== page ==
UK stock market in bear market but no recession yet

LBS economist says the real trigger has yet to be pulled


The UK stock market has fallen into a bear market, but it doesn’t spell recession yet, a London Business School economist has said.

Speaking to the Guardian and Forbes, Linda Yueh, Adjunct Professor of Economics, London Business School, said: “The UK stock market has fallen into a bear market, meaning that the FTSE 100 is down 20% since last April’s high. Worse, it’s at the same level it was a decade ago, so it has lost all of the gains since global central banks unleashed cheap money that has propped up equities since the 2008 global crisis. 

“But, that doesn’t mean that further declines in stock prices, which may well happen, will necessarily trigger a recession.”

The UK stock market has never reached the heights of the US indices, which have seen the S&P 500 and Dow Jones establish numerous records in the past few years.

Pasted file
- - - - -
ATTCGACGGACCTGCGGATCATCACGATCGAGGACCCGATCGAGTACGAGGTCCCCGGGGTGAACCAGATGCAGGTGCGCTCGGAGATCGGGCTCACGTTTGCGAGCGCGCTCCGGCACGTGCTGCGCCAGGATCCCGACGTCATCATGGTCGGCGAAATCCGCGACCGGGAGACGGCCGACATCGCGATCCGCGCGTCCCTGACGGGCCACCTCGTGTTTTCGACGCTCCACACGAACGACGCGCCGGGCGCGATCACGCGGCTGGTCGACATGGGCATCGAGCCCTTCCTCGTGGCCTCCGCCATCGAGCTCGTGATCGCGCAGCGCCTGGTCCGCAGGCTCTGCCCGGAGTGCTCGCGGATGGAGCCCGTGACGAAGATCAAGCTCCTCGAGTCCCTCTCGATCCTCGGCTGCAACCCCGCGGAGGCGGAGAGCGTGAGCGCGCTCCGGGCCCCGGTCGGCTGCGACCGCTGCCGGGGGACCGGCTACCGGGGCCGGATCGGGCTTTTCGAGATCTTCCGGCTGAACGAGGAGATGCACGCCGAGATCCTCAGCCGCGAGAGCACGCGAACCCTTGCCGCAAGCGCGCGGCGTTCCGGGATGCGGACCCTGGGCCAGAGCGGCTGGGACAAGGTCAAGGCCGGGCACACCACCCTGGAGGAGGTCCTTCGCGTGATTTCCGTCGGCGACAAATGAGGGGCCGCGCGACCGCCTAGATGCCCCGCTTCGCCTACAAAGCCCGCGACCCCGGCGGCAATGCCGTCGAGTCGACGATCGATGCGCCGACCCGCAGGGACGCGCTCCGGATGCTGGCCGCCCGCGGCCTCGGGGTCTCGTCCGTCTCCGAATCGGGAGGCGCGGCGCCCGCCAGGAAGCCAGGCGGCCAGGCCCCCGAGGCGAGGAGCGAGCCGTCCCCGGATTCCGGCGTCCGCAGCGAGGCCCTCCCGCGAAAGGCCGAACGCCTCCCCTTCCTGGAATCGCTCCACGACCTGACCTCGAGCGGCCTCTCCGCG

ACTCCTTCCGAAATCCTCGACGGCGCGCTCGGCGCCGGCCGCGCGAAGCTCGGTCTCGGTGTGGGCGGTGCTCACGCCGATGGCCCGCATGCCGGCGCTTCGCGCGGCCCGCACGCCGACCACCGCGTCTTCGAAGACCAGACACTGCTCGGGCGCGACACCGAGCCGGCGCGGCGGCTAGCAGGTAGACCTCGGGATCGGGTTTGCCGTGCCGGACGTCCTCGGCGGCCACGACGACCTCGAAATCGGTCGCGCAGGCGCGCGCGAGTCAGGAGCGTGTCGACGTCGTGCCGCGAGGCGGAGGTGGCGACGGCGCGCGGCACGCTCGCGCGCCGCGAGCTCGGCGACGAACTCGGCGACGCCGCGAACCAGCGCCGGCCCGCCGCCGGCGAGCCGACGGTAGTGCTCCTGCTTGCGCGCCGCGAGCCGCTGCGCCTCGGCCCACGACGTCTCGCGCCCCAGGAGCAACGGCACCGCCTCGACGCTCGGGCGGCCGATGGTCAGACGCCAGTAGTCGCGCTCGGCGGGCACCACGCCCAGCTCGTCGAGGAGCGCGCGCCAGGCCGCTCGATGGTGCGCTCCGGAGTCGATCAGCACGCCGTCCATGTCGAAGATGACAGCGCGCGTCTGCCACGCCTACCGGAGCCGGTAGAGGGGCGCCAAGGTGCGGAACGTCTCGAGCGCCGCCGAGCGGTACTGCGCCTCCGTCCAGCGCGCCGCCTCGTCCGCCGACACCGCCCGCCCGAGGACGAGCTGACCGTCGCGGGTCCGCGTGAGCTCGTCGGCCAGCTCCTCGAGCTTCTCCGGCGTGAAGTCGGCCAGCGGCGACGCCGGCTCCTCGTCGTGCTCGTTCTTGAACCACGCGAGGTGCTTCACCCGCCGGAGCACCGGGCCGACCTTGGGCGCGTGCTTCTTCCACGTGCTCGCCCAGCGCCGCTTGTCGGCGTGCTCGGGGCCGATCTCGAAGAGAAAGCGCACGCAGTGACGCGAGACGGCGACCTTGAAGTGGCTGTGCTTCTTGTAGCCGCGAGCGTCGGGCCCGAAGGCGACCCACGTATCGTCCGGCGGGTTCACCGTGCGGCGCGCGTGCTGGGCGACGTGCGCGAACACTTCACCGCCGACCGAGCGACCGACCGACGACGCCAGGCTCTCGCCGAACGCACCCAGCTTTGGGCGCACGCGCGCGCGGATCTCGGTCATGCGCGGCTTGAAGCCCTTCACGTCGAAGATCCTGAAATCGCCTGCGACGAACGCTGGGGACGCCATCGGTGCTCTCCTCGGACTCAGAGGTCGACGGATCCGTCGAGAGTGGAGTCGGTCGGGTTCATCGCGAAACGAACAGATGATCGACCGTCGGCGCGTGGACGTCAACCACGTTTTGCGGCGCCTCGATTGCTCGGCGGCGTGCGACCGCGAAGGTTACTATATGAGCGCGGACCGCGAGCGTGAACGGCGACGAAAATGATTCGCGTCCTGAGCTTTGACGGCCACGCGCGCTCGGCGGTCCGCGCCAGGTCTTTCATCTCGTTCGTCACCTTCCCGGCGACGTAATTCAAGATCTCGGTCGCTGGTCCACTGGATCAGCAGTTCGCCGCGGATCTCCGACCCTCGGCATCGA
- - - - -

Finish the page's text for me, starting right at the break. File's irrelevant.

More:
“As that cheap cash comes to an end, it shouldn’t be surprising that the froth is coming off some equity markets, including Britain’s”, Yueh says. Indeed, the global stock market, as measured by the FTSE All World index, has also fallen into a bear market. “And”, says Yueh, “that’s unlikely to be the end.”

The normalisation of US monetary policy has been compounded by a slowdown in the Chinese economy, which has already seen its stock markets crash twice in six months. China’s global impact has led to widespread declines in commodity prices. Oil prices continue to crash this year, down some 20% in just three weeks.

Yueh says: “That’s why the UK stock market is falling. Compared with other major indices, the FTSE has a larger exposure to commodity firms and around half of its listings are international companies, which are more sensitive to the world economy.

“But, that doesn’t mean that further stock market falls will trigger a recession. The stock market is deflating, but it was never as frothy as the American or Chinese stock markets. And for the UK, the hit to the market is coming from largely global, not domestic, factors.”

While the market may make painful viewing for investors, Yueh believes the real trigger has not yet been pulled.